Victoria of Baden
Princess Viktoria of Baden (Sophie Marie Viktoria) (August 7, 1862 – April 4, 1930), later Queen Victoria of Sweden, was a member of the Badish Grand Ducal Family, who became the Queen Consort of King Gustav V of Sweden.
Princess Viktoria was born on August 7, 1862 at the castle in Karlsruhe, Germany. Her father was Grand Duke Friedrich I of Baden, the fourth child of Grand Duke Leopold I of Baden and Grand Duchess Sophie of Baden (née Princess Sofia of Sweden). Her mother was Princess Luise of Baden (née Princess Luise of Prussia), the second child of Emperor Wilhelm I of Germany and Empress Augusta of Germany (née Princess Augusta of Saxe-Weimar). Victoria was also great-granddaughter (by her paternal grandmother) of King Gustav IV Adolf of Sweden and Queen Fredrika of Sweden (née Princess Frederika of Baden).
Princess Viktoria married on September 20, 1881 Crown Prince Gustaf of Sweden and Norway, the son of King Oscar II of Sweden and Norway and Queen Sofia of Sweden and Norway (née Princess Sophia of Nassau). Princess Viktoria then became Princess Victoria.
Together, Princess Victoria and Prince Gustaf had three children:
- King Gustaf VI Adolf of Sweden (November 11, 1882 – September 15, 1973).
- Prince Vilhelm of Sweden, Duke of Södermanland (June 17, 1884 – June 5, 1965).
- Prince Erik of Sweden, Duke of Västmanland (April 20, 1889 – September 20, 1918).
Life as a Queen
Queen Victoria had substantial political influence over her husband, who was often considered Pro-German. She and her husband were brought together by their royal families, and their marriage are reported not to have been such a happy one (although is said to have been improved towards the end of their lives). They both had affairs outside of the marriage, but the marriage produced three children.
Queen Victoria suffered from a very poor health (much due to mistreatment from several doctors in her youth), and she often went abroad on trips to make her health better (she suffered from bronchitis and possibly tuberculosis). As Crown Princess these trips were very common, but became much less so once she became Queen Consort.
From 1892 until her death, Axel Munthe was her personal physician and recommended for health reasons that she spend winters on the Italian island of Capri. While initially hesitant, in the autumn of 1910 she traveled to Capri, arriving to an official welcome and a crowd which escorted her from the Marina Grand to the Hotel Paradise. From then on, except during the first world war and for the last two years of her life, she spent several months a year on Capri. After some time, she decided to purchase her own residence on Capri, an intimate rustic two-story farmhouse she named Casa Caprile, which she had extensively landscaped, surrounding it with a dense park. In the 1950s, some years after her death, this property became a hotel.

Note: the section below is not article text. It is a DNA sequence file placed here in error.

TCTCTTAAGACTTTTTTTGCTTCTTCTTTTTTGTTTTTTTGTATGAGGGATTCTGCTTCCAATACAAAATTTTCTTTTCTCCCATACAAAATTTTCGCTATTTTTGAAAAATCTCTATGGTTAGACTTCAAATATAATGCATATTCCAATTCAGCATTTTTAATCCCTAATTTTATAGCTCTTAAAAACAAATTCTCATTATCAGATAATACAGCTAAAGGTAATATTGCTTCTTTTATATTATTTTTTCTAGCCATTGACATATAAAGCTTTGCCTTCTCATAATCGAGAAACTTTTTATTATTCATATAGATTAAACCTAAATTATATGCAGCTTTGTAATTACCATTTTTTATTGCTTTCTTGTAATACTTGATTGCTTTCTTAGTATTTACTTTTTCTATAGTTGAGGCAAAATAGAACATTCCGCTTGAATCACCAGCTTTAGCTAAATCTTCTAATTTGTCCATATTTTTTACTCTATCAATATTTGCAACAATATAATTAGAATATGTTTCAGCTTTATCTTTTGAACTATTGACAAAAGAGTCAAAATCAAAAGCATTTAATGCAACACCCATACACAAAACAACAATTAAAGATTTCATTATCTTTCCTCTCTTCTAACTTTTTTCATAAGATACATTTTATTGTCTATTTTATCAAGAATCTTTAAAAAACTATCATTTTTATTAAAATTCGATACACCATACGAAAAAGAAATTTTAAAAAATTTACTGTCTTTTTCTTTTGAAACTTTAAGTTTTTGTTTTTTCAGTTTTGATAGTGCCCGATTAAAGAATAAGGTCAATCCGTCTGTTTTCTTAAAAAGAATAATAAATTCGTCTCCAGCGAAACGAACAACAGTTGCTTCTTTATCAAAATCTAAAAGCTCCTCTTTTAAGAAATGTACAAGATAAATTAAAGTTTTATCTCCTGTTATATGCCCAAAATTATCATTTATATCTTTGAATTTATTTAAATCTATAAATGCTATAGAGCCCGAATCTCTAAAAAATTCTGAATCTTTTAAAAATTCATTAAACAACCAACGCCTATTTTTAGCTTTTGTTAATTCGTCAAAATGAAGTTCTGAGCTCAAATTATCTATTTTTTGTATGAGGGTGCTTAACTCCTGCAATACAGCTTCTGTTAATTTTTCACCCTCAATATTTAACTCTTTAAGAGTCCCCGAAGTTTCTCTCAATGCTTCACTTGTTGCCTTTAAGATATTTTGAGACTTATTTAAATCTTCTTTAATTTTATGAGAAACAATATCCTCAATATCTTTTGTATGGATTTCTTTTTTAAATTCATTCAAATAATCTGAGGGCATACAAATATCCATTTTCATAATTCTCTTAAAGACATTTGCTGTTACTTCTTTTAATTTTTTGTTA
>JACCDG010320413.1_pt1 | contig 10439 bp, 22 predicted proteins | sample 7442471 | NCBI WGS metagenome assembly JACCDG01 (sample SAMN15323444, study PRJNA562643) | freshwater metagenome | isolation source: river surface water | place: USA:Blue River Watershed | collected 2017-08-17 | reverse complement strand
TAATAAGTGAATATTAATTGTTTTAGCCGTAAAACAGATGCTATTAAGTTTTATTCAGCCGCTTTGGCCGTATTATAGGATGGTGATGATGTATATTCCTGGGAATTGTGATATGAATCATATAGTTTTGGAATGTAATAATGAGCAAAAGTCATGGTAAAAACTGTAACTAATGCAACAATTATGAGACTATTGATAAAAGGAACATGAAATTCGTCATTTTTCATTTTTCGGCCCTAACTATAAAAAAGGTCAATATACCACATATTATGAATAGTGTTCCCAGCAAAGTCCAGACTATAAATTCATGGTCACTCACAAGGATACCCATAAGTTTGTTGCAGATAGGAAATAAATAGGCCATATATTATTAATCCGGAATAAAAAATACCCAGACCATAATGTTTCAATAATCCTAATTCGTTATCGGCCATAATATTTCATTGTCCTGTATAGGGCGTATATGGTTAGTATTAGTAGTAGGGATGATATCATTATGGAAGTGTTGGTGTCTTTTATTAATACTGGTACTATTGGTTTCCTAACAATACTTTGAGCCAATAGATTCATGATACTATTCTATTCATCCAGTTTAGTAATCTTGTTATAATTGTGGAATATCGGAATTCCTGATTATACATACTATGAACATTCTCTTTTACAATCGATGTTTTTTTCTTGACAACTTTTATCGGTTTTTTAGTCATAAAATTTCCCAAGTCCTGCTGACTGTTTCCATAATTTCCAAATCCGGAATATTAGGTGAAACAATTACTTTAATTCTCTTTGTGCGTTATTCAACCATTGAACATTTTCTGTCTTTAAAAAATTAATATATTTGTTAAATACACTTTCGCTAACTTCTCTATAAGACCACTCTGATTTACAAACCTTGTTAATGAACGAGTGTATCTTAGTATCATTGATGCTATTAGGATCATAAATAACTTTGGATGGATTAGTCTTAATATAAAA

The Queen went to Munthe's residence, the Villa San Michele, most mornings in order to join Munthe for walks around the island. Munthe and the Queen also arranged evening concerts at San Michele, at which the Queen played piano. They also shared a love of animals, with the Queen frequently being seen with a leashed dog, and she was known to support Munthe's (eventually successful) efforts to purchase Mount Barbarossa for use as a bird sanctuary. Perhaps inevitably given the small local population and their close friendship, it was rumored that Munthe and the Queen were lovers, but this has not been substantiated.
Although Queen Victoria lost a lot of popularity among the Swedes for her often notable Pro-German attitude (particularly politically during World War I when she is said to have influenced her husband to large extents) she was respected and admired for her strong female personality. She has also by Swedish historians in later years been somewhat revalued considering her horrendously strict Prussian upbring and constant painful health problems that haunted her all her life (during her difficult pregnancies for example, she was treated with mercury/quicksilver and undue heavy medications - people think that this is the reason for her main health problems). She is regarded as probably the most talented of the Swedish queens ever: she was an incredibly accomplished amateure photographer and painter. On her travels in Egypt and Italy she both photographed and painted extensively, and experimented with all kinds of photo developing techniques, producing very high quality photographic work. She was also an excellent pianist and, for example, could play through the complete Ring of the Nibelung by Wagner without notes (she had had a phenomenal music education and in her youth she had turned the notes on court concerts for Franz Liszt). Her favourite composers were Schubert and Beethoven.
At the death of her childless brother, Grand Duke Frederick II of Baden in 1928, Victoria became the heir to her great-grandfather King Gustav IV Adolf of Sweden, who had been deposed in 1809. The unrelated House of Bernadotte had been elected to the Swedish throne in 1810, and had reigned ever since. Victoria's son, King Gustaf VI Adolf of Sweden, could therefore claim to be the direct heir to Gustav IV of the House of Holstein-Gottorp (Swedish line) and the House of Vasa as well as the Bernadotte kings of Sweden.
Towards the end of her life, with her health declining, Munthe recommended she no longer spend time in Capri, and she returned to Sweden for some time, building a Capri-styled villa there. She then moved to Rome.
- Her Grand Ducal Highness Princess Viktoria of Baden (1862–1881)
- Her Royal Highness The Crown Princess of Sweden and Norway (1881–1905)
- Her Royal Highness The Crown Princess of Sweden (1905–1907)
- Her Majesty The Queen of Sweden (1907–1930)
Victoria of BadenBorn: 7 August 1862 Died: 4 April 1930
Sofia of Nassau
| Royal Consort of Sweden
1907 - 1930